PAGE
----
Irish protesters greet Bush as European visit begins

? The welcome mat was hard to find for President Bush on Friday night.

Arriving in Shannon at the start of his second visit to Europe this month, he ran into a buzz saw of protest over his decision to invade Iraq and the U.S.-led occupation that followed.

“Flying into a Storm,” shouted the banner headline on the front-page of Ireland’s Evening Herald, casting the turbulent turn of events as the president’s “Iraqi nightmare.”

And it was no better on television.

In a contentious interview by Carole Coleman on RTE’s Prime Time Thursday night, Bush repeatedly admonished her to let him finish answering her questions.

“You ask the questions, and I’ll answer them, if you don’t mind,” he said.

Near the Shannon airport, thousands of protesters rallied around the slogan: “No War. No Bush.” And more demonstrations were planned for to day during the annual U.S.-European Union summit, the president’s first stop on this five-day tour.

“It was just the wrong way,” said Angela Donnellan, a 45-year-old taxi driver in Ennis, explaining her opposition to the war with Iraq. “It doesn’t solve anything.”

With protesters gathering near Shannon and recurring threats of terrorist attacks, thousands of Irish police and other security personnel, backed by military tanks and armored personnel carriers, were engaged in a sweeping operation to protect the president and other world leaders.

In Istanbul, Turkey, where two bombs exploded Thursday, security forces sealed large sections of the city and were searching cars and suspicious packages in advance of the president’s arrival for a NATO summit early next week.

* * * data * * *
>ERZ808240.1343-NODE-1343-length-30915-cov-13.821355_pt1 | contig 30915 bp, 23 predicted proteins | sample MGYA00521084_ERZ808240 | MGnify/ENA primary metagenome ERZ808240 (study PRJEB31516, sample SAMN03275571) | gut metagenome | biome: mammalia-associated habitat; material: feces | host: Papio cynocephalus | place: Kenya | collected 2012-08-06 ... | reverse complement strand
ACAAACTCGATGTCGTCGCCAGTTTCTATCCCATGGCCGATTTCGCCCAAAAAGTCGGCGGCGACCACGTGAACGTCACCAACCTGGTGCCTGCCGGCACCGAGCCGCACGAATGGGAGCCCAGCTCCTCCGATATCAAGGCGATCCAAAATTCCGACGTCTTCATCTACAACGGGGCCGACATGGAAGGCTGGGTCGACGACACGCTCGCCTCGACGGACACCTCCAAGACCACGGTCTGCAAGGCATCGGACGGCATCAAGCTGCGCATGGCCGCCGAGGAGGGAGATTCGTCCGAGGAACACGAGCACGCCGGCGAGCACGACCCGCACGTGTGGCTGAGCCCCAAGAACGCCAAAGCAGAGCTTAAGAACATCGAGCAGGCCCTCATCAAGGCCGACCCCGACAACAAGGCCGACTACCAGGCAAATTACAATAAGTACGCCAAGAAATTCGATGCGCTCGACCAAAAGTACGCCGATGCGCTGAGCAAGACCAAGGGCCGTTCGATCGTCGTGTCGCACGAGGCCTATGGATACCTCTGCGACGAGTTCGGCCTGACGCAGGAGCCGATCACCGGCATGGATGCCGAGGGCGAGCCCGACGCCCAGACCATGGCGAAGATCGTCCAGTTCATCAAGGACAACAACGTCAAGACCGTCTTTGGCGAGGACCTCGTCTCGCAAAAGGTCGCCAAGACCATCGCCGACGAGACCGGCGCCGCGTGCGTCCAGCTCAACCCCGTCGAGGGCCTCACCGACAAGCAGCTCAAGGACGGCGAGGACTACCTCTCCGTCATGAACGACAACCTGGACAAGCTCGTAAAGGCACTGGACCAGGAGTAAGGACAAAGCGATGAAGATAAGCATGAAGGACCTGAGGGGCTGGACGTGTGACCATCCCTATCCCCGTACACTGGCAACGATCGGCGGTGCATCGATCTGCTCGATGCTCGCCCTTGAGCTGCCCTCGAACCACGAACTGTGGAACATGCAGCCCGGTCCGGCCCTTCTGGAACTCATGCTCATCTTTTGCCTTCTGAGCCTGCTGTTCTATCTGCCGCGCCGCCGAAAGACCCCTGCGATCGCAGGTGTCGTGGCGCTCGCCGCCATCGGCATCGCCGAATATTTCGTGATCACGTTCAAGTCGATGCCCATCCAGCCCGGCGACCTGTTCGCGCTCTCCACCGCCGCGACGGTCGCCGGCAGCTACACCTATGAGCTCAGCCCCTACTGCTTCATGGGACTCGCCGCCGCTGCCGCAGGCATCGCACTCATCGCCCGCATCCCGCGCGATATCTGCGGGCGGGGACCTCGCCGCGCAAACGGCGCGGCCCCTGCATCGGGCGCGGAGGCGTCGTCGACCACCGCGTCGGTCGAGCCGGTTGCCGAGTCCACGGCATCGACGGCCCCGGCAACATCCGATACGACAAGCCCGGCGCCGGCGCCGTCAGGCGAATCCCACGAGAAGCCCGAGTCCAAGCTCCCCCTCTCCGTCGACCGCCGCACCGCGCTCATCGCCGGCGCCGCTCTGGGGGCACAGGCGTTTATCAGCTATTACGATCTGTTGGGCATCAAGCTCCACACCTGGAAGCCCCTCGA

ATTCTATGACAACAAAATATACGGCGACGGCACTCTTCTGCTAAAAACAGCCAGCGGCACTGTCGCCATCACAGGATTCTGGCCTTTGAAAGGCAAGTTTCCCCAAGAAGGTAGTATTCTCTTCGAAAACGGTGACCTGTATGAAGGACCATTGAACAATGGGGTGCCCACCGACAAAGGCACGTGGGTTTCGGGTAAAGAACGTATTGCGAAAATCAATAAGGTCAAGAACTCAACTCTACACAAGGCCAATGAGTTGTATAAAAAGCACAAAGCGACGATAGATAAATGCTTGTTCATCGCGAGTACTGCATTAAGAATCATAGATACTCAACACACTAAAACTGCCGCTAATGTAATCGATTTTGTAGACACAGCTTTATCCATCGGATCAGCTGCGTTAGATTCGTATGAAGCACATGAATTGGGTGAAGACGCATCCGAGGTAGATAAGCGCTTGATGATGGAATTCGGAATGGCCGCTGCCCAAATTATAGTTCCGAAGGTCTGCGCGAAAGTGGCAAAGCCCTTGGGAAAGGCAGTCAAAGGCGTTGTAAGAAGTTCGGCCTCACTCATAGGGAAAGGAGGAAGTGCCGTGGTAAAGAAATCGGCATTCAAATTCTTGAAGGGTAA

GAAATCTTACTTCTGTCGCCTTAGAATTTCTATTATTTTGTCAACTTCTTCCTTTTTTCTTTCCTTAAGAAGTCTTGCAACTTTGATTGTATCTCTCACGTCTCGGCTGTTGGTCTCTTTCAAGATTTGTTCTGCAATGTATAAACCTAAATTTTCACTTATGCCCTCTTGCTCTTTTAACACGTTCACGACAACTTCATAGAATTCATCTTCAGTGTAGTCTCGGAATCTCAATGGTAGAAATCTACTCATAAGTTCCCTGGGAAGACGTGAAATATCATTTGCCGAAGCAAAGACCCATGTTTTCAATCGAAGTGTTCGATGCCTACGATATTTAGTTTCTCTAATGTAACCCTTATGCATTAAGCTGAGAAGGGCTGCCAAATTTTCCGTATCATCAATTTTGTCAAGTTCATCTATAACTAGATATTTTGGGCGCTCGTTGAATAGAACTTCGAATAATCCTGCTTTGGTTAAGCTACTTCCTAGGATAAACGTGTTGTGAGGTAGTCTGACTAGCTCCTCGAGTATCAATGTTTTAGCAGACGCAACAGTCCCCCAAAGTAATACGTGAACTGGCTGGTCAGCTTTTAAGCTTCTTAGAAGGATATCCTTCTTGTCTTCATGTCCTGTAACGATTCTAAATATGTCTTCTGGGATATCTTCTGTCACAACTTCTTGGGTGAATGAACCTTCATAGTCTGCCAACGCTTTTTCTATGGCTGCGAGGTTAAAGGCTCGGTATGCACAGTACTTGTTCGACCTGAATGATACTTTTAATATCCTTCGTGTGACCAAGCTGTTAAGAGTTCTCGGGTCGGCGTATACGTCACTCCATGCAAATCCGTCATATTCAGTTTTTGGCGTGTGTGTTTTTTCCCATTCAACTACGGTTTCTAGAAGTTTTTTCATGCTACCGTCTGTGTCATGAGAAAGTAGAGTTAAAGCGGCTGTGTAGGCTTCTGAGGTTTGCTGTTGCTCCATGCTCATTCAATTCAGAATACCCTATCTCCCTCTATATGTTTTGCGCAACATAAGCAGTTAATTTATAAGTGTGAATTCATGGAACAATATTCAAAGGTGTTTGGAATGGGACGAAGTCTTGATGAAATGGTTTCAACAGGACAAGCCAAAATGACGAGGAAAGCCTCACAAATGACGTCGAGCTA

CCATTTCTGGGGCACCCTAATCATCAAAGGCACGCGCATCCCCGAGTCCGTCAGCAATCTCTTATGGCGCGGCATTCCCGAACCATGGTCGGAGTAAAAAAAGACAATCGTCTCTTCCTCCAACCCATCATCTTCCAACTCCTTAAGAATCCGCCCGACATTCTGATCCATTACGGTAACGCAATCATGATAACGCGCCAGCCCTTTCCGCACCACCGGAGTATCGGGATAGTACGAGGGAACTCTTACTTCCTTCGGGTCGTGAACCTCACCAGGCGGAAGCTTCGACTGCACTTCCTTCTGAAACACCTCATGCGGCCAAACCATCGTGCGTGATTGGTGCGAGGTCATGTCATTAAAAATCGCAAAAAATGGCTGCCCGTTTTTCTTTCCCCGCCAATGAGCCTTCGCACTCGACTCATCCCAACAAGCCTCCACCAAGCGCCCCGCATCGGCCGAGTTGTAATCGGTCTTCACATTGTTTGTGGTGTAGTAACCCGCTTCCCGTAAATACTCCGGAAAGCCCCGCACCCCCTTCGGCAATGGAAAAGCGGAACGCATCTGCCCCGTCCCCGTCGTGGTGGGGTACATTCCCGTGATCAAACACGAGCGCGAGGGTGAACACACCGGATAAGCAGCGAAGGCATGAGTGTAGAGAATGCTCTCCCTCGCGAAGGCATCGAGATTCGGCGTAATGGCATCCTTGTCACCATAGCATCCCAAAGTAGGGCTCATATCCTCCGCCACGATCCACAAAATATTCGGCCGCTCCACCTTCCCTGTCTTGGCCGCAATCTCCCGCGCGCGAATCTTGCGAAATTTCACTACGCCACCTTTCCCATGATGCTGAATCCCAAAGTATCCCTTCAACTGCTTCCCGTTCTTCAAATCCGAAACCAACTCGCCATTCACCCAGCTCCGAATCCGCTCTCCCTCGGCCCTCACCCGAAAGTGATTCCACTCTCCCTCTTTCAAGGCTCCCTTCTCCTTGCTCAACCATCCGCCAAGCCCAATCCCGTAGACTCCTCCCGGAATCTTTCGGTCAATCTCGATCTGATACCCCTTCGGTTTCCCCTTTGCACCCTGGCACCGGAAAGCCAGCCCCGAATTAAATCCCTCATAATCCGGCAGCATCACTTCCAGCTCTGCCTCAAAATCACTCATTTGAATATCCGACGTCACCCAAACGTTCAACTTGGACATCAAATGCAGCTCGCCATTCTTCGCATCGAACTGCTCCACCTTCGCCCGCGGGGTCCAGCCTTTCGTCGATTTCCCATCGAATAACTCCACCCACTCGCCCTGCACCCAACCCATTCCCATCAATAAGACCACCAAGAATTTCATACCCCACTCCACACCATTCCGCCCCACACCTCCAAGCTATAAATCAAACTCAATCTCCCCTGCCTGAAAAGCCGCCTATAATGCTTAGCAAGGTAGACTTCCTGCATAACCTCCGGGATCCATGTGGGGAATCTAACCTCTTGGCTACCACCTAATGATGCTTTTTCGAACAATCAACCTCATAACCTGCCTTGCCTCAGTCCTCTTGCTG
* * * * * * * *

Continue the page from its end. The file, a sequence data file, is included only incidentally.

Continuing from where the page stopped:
Demonstrators protest outside the entrance to Shannon Airport. U.S. President Bush arrived Friday in Ireland for the annual U.S.-European Union summit.

Bush has never been popular in much of Europe, even at the start of his term. And his decision to all but go it alone and topple Saddam Hussein has fired up his critics. The Iraqi stockpiles of chemical weapons that he warned of have never been found, and graphic postwar reports of U.S. abuse of Iraqi prisoners have raised new questions about the U.S. role in Iraq.

On Irish television, he defended the war and portrayed the abuse of prisoners afterward as the actions of just a “few soldiers.”

If the Irish people “say this is what America represents,” he said, “they don’t understand our country, because we don’t represent that.”

“We’ll defend ourselves,” he said, “but we help people.”

Bush is finishing a month of intensive public and private diplomacy to garner support for the new interim Iraqi government that assumes sovereignty from the United States and its allies on Wednesday.